Just like me, the other members too felt shame.  They too ate in secret.  They too binged.  They too lived in fear of other people judging them for their size.  They too cried when they looked in the mirror. They too pretended that it wasn’t them who had eaten their child’s Easter egg!!


I basked in the praise!


In the early days when I was ‘successful’, I felt like the star of the show.  I can honestly say I’ve never had so many compliments.

Everyone in the slimming club meeting was in awe of my transformation, my willpower, my commitment!  The praise, the compliments and attention made me feel great.  The shiny stickers I received for every 7lbs I lost, were addictive!

Honestly, it felt like the most amazing achievement of my life.


NO one praised me that much when I got my degree or my promotion or even after giving birth.


However once I started to struggle with maintaining the weight loss, the compliments dried up.  BUT I still had my community of fellow Weight Watchers.  And as I say I LOVED being part of that community!


We ‘got’ each other.


We encouraged each other when we ‘failed’ to stick to the plan.

We encouraged each other whether we lost weight that week or gained!

We talked openly about our relationship with food.

We could be honest about our emotional eating habits, and about our low self- esteem.

And often we were able to laugh at the ridiculousness of how we thought and how we behaved.


And this is the bit that slimming clubs have got absolutely right (BTW  I do know they’re not everyone’s cup of tea!)
BUT for the many women who rejoin slimming clubs time after time, the group support and sense of community make it feel like a safe, encouraging and nurturing  place to be- regardless of whether or not they manage to achieve their weight loss goals. (And the stats show that most do NOT achieve long term weight loss success.)


I myself felt so ‘at home’ that 7 years after joining, I managed to almost get to ‘goal’ again, just so I could become a slimming club leader myself.


I worked in this role for 13 years!!  Mostly because I loved the meetings and loved talking with the members.


The truth is I continued to subscribe to something that had stopped working for me many years previously because:


a)  It had worked for me once and

b)  I LOVED being part of the community.


Of course I know now, that for me and for most other slimming club members maintaining the weight loss is pretty much impossible.  And it’s not just slimming clubs that fail to deliver long term weight loss.  All diets fail. Our bodies’ weight regulation system in the end is the winner. It ensures that we regain weight lost to take us back to within the range of our set point weights.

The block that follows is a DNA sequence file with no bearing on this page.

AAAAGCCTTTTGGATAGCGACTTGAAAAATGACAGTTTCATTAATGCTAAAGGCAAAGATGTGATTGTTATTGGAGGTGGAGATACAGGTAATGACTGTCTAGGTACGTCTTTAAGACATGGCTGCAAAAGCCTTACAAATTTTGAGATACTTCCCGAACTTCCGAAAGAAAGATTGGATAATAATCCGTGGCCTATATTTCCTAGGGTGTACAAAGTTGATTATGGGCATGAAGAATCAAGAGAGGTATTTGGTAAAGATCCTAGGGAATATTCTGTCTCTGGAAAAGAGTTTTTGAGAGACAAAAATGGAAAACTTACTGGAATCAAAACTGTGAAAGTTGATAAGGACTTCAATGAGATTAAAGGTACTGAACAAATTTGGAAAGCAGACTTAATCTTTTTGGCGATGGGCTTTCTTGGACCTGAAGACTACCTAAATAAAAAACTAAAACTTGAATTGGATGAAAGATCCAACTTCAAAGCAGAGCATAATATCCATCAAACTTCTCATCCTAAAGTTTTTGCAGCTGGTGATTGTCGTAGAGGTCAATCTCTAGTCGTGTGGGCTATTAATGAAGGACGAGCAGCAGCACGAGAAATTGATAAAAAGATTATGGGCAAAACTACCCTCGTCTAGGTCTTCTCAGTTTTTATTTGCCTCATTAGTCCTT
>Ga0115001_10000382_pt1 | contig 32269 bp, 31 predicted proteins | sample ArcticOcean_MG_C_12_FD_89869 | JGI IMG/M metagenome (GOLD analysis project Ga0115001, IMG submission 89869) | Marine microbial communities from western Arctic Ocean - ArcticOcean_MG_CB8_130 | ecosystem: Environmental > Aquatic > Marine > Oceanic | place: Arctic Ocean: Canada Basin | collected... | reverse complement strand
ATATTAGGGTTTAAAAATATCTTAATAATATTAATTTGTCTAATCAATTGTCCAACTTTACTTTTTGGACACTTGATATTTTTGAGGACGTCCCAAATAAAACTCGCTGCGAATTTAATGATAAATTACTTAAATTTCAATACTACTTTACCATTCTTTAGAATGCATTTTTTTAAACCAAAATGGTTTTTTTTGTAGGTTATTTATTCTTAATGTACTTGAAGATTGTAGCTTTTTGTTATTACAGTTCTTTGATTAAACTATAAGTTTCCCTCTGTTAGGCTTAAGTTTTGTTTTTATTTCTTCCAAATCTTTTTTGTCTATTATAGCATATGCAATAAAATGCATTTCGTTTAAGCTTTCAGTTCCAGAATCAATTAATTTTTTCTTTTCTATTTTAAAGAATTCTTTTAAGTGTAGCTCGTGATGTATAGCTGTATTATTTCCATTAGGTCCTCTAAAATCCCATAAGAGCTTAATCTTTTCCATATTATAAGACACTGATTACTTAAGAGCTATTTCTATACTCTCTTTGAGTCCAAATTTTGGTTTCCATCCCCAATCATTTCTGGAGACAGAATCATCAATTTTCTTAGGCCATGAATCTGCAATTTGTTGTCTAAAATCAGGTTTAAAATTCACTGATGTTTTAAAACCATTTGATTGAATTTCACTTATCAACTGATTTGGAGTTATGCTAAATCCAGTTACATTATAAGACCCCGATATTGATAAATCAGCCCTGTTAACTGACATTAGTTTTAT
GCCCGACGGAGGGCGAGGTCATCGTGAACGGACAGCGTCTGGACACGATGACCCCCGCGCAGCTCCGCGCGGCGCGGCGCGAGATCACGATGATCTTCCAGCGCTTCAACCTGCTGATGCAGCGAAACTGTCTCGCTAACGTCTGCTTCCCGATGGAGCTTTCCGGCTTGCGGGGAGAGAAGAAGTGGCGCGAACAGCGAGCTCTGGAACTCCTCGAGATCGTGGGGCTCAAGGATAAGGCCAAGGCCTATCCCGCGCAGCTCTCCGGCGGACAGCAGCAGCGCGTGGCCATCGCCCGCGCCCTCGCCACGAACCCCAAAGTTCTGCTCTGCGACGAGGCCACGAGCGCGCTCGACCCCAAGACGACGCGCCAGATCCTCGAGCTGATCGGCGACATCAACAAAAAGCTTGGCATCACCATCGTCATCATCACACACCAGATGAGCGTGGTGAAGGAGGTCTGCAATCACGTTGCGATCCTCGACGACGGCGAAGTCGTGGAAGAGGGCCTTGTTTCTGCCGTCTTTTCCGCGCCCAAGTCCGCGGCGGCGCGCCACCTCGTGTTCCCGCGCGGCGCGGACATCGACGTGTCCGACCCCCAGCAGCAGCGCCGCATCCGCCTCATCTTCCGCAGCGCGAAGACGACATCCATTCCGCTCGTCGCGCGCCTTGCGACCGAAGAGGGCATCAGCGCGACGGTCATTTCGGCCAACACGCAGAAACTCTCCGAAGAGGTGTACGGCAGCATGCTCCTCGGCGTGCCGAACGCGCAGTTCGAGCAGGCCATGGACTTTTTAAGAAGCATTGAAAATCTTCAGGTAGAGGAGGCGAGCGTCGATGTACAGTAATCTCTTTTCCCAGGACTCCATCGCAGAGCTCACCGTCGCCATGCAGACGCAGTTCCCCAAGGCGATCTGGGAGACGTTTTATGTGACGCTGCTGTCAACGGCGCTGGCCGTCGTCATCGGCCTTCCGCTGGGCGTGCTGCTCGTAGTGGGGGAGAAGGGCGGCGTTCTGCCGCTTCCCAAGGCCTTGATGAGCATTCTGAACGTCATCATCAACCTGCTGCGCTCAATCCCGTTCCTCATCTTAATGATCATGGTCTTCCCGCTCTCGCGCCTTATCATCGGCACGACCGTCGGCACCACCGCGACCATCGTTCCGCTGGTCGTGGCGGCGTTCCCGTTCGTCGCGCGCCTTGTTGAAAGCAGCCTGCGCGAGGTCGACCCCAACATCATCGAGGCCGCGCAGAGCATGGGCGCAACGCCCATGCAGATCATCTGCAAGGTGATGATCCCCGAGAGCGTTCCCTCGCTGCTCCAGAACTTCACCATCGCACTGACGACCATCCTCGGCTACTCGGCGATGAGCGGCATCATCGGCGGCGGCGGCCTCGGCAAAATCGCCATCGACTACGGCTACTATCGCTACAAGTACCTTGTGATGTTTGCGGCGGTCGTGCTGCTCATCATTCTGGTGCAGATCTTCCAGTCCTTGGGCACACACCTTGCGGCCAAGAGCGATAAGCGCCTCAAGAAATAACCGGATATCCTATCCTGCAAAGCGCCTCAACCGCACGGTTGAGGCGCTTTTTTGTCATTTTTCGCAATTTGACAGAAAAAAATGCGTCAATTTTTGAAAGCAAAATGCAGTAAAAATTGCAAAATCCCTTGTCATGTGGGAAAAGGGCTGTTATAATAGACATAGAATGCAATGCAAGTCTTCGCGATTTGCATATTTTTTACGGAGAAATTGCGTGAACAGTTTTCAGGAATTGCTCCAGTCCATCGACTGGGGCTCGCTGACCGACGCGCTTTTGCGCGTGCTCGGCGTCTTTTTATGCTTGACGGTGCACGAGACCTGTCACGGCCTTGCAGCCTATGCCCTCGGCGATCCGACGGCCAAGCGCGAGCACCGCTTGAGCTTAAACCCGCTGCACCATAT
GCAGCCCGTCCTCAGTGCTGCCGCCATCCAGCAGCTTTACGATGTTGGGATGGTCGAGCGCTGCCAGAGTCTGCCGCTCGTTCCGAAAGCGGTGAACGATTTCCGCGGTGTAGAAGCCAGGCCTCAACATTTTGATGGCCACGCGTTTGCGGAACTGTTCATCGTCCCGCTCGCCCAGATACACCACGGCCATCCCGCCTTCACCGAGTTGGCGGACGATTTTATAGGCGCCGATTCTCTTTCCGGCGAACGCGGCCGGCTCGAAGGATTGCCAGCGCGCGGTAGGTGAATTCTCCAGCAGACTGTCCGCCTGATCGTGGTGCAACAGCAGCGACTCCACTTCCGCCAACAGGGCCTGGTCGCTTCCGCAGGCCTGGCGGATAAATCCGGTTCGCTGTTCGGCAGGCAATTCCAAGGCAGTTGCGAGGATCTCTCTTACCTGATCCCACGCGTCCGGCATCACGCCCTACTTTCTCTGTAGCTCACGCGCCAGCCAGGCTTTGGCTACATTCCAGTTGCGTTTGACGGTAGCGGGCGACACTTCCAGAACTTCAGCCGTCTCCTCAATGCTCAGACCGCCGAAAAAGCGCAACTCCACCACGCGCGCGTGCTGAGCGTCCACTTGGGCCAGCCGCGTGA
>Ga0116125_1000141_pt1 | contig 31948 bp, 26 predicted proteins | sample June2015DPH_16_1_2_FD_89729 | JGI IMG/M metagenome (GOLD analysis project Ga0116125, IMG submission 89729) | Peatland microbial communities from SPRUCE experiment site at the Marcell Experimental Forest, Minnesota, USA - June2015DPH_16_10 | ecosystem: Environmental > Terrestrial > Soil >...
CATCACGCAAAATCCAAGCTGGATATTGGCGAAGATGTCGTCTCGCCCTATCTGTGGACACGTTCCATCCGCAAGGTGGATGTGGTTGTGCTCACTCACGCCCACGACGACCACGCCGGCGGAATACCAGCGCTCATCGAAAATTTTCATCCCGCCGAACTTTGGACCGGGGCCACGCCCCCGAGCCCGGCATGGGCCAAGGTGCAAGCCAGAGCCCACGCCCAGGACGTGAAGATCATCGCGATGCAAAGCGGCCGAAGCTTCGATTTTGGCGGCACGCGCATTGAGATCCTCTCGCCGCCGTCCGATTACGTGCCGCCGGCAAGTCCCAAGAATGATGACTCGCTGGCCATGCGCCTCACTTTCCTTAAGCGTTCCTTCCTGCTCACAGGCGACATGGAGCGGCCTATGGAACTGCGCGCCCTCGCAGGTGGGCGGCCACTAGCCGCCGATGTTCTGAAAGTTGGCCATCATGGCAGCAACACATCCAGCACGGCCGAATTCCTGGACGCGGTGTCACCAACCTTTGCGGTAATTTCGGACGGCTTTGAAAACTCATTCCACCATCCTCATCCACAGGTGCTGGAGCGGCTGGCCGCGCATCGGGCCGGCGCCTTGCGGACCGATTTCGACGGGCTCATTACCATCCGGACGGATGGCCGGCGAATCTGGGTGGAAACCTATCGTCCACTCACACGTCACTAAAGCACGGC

But yet in spite of this lack of long term weight loss success, many members rejoin slimming clubs multiple times.
Is it partly that they feel safe in an environment where others understand them?  Where they don’t feel quite so alone? I believe so.
And crucially, historically there have been few other spaces for larger ladies to congregate and bond in this way.  Like I said- GENIUS right?

For me for many years the benefits of the community, outweighed the humiliation of being a slimming club leader who was unable to maintain her own weight loss.

But you know what?  Nowadays there are increasing numbers of online communities that offer similar support, but are there to help us escape diet culture. Now that’s what some might call progress!

If you’d like to be part of my NEW supportive community, which will help you leave diet culture behind, and if you’d like to learn to accept your body just as it is then please click the link to join my FREE private facebook group- Time To Heart Your body and Live Your Life


And let me know about your own experience of slimming clubs in the comments below.





Where are all the LARGER gym bunnies hiding?

Where are all the LARGER gym bunnies hiding?


I recently joined my small council run local gym.  It’s a really nice, new space, very reasonably priced and includes a variety of classes as well as the gym room.

I thought I’d break myself in gently by going along to the Legs, Bums and Tums class.

Break myself in gently?? Not quite!

It seems that LBT classes nowadays are more like mini bootcamps! (Or maybe I wasn’t quite as fit as I thought!)  I ended up working muscles that I’d forgotten were even there!

For a full 3 days after the class I struggled to walk down the stairs normally!  I had to brace myself to gracelessly lurch onto the loo seat each time I wanted to pee!  And I was heard making obscene noises every time I turned over in bed at night!!  Oh yes, multiple muscles were truly awakened!





It’s time for me to make my serious point.  Here it comes:


Even though I’m not the largest lady on the planet at a (stretchy) size 16, I might be the largest lady to attend my gym.


Whilst there were lots of different ages in the LBT class, there was a definite lack of larger gym bunnies to keep me company.



And I haven’t seen anyone of my size or larger in the gym room either.

This makes me feel a bit sad.


Not because I feel out of place (I’ve done a lot of work on my own body confidence in the last couple of years), but because I’m worried that the larger ladies in the world are potentially missing out.



I know the gym is not for everyone………


but I do think it offers a good opportunity to move your body and get some feel good endorphins, without having to worry about what the weather is doing.

I’ve been going to gyms for about 20 years now, so I guess I have got used to them.  But I do remember a time when I felt extremely resistant to the idea of them, or of doing any exercise other than walking.


I thought gyms were scary and full of slim, glamorous women in lycra and full make up.


And in those days, I was deeply ashamed about the size of my body and my lack of fitness.  It wasn’t just gyms I was scared of, I hated the thought of swimming (changing rooms- enough said!!), running was definitely a no-no, and personal trainers were for people more deserving than me!